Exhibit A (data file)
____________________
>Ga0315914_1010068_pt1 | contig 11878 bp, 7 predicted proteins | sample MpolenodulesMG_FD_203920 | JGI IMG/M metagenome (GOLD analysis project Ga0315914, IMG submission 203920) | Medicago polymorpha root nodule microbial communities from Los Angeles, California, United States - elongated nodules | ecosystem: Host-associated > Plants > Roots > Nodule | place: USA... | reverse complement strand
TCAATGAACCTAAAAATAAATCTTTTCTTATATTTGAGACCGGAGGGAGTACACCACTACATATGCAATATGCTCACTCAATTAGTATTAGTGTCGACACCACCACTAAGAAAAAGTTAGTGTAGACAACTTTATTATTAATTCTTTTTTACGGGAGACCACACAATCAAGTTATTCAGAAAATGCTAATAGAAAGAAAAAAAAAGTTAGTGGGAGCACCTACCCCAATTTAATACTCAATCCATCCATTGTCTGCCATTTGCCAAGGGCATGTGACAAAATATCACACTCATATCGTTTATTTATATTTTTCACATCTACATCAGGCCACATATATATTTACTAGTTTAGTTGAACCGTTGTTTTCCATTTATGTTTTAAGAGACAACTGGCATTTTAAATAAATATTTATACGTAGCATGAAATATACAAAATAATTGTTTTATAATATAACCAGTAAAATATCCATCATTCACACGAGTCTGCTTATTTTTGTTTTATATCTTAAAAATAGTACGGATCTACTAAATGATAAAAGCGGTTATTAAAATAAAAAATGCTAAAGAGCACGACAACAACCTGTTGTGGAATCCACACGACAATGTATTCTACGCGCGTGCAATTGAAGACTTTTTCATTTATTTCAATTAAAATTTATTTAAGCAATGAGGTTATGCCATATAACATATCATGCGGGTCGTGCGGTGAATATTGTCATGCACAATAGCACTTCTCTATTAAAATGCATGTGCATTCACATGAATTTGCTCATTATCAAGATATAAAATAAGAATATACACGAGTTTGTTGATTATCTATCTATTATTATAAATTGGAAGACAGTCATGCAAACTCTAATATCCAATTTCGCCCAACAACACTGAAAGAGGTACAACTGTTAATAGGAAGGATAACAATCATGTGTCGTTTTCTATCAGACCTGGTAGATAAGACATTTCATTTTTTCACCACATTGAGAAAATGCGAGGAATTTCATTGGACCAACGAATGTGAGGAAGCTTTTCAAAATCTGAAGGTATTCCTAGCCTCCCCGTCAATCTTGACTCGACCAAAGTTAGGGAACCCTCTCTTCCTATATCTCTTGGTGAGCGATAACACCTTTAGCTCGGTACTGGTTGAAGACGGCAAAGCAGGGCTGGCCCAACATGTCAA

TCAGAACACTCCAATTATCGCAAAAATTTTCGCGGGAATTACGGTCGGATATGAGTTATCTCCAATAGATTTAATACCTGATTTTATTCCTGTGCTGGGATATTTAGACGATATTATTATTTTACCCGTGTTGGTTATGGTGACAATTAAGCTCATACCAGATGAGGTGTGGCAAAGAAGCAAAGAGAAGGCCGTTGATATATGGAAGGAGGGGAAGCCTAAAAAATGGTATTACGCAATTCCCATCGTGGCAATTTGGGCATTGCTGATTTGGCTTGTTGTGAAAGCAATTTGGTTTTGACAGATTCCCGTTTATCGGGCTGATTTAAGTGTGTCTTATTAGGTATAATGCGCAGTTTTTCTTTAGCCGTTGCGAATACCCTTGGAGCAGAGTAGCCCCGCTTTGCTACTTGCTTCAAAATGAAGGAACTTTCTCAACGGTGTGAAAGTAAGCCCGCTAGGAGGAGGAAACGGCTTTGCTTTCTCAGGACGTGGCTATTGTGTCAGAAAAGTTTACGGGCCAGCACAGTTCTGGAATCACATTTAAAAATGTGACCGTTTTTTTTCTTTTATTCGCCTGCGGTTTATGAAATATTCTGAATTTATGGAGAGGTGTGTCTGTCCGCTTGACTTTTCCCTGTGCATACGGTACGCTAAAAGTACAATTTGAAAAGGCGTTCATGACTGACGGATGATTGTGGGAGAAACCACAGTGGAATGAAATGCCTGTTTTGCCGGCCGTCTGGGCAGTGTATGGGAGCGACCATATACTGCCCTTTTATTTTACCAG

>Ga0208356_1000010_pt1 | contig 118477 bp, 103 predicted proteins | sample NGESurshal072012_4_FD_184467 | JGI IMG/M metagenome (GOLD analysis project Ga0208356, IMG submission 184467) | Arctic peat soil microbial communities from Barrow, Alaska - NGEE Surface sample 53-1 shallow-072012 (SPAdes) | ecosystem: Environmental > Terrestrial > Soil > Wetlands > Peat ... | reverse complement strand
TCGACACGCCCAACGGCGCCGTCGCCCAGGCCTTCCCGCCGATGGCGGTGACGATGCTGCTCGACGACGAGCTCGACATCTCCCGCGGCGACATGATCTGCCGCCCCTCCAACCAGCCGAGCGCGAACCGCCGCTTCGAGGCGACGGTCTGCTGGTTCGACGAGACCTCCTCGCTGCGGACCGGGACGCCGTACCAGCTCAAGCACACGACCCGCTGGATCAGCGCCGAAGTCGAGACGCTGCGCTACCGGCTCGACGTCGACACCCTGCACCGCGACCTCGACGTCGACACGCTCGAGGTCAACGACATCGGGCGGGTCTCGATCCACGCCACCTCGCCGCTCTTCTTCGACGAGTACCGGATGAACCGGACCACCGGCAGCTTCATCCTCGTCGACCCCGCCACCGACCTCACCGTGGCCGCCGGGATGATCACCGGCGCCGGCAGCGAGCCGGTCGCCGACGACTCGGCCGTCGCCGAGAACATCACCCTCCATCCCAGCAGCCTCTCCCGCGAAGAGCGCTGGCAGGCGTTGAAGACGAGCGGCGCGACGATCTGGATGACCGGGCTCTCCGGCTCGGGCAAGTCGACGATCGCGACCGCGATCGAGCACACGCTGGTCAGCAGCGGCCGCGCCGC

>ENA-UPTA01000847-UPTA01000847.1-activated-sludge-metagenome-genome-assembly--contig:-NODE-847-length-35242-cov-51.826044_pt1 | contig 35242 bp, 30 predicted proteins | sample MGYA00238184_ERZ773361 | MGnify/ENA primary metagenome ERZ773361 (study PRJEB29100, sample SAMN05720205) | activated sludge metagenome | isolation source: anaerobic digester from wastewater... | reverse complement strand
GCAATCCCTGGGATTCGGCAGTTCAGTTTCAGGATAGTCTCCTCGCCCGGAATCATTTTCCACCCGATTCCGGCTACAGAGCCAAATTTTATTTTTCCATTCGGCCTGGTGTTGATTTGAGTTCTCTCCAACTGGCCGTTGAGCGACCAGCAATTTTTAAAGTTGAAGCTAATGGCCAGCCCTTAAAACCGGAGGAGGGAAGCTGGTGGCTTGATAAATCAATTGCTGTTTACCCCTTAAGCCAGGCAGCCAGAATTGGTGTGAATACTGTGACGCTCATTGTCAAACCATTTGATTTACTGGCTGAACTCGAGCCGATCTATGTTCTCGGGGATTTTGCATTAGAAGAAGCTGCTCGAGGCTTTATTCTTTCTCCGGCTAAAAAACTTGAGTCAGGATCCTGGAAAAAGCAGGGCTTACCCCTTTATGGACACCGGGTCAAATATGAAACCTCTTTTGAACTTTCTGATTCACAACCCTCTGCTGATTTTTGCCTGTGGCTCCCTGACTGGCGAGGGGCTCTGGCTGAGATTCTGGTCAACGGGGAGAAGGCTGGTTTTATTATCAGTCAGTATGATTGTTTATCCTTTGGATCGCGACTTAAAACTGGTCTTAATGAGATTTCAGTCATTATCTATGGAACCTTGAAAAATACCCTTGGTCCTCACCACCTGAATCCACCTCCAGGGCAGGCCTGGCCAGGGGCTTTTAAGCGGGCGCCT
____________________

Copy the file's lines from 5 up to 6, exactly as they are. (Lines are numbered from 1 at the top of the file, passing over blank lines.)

TCGACACGCCCAACGGCGCCGTCGCCCAGGCCTTCCCGCCGATGGCGGTGACGATGCTGCTCGACGACGAGCTCGACATCTCCCGCGGCGACATGATCTGCCGCCCCTCCAACCAGCCGAGCGCGAACCGCCGCTTCGAGGCGACGGTCTGCTGGTTCGACGAGACCTCCTCGCTGCGGACCGGGACGCCGTACCAGCTCAAGCACACGACCCGCTGGATCAGCGCCGAAGTCGAGACGCTGCGCTACCGGCTCGACGTCGACACCCTGCACCGCGACCTCGACGTCGACACGCTCGAGGTCAACGACATCGGGCGGGTCTCGATCCACGCCACCTCGCCGCTCTTCTTCGACGAGTACCGGATGAACCGGACCACCGGCAGCTTCATCCTCGTCGACCCCGCCACCGACCTCACCGTGGCCGCCGGGATGATCACCGGCGCCGGCAGCGAGCCGGTCGCCGACGACTCGGCCGTCGCCGAGAACATCACCCTCCATCCCAGCAGCCTCTCCCGCGAAGAGCGCTGGCAGGCGTTGAAGACGAGCGGCGCGACGATCTGGATGACCGGGCTCTCCGGCTCGGGCAAGTCGACGATCGCGACCGCGATCGAGCACACGCTGGTCAGCAGCGGCCGCGCCGC

>ENA-UPTA01000847-UPTA01000847.1-activated-sludge-metagenome-genome-assembly--contig:-NODE-847-length-35242-cov-51.826044_pt1 | contig 35242 bp, 30 predicted proteins | sample MGYA00238184_ERZ773361 | MGnify/ENA primary metagenome ERZ773361 (study PRJEB29100, sample SAMN05720205) | activated sludge metagenome | isolation source: anaerobic digester from wastewater... | reverse complement strand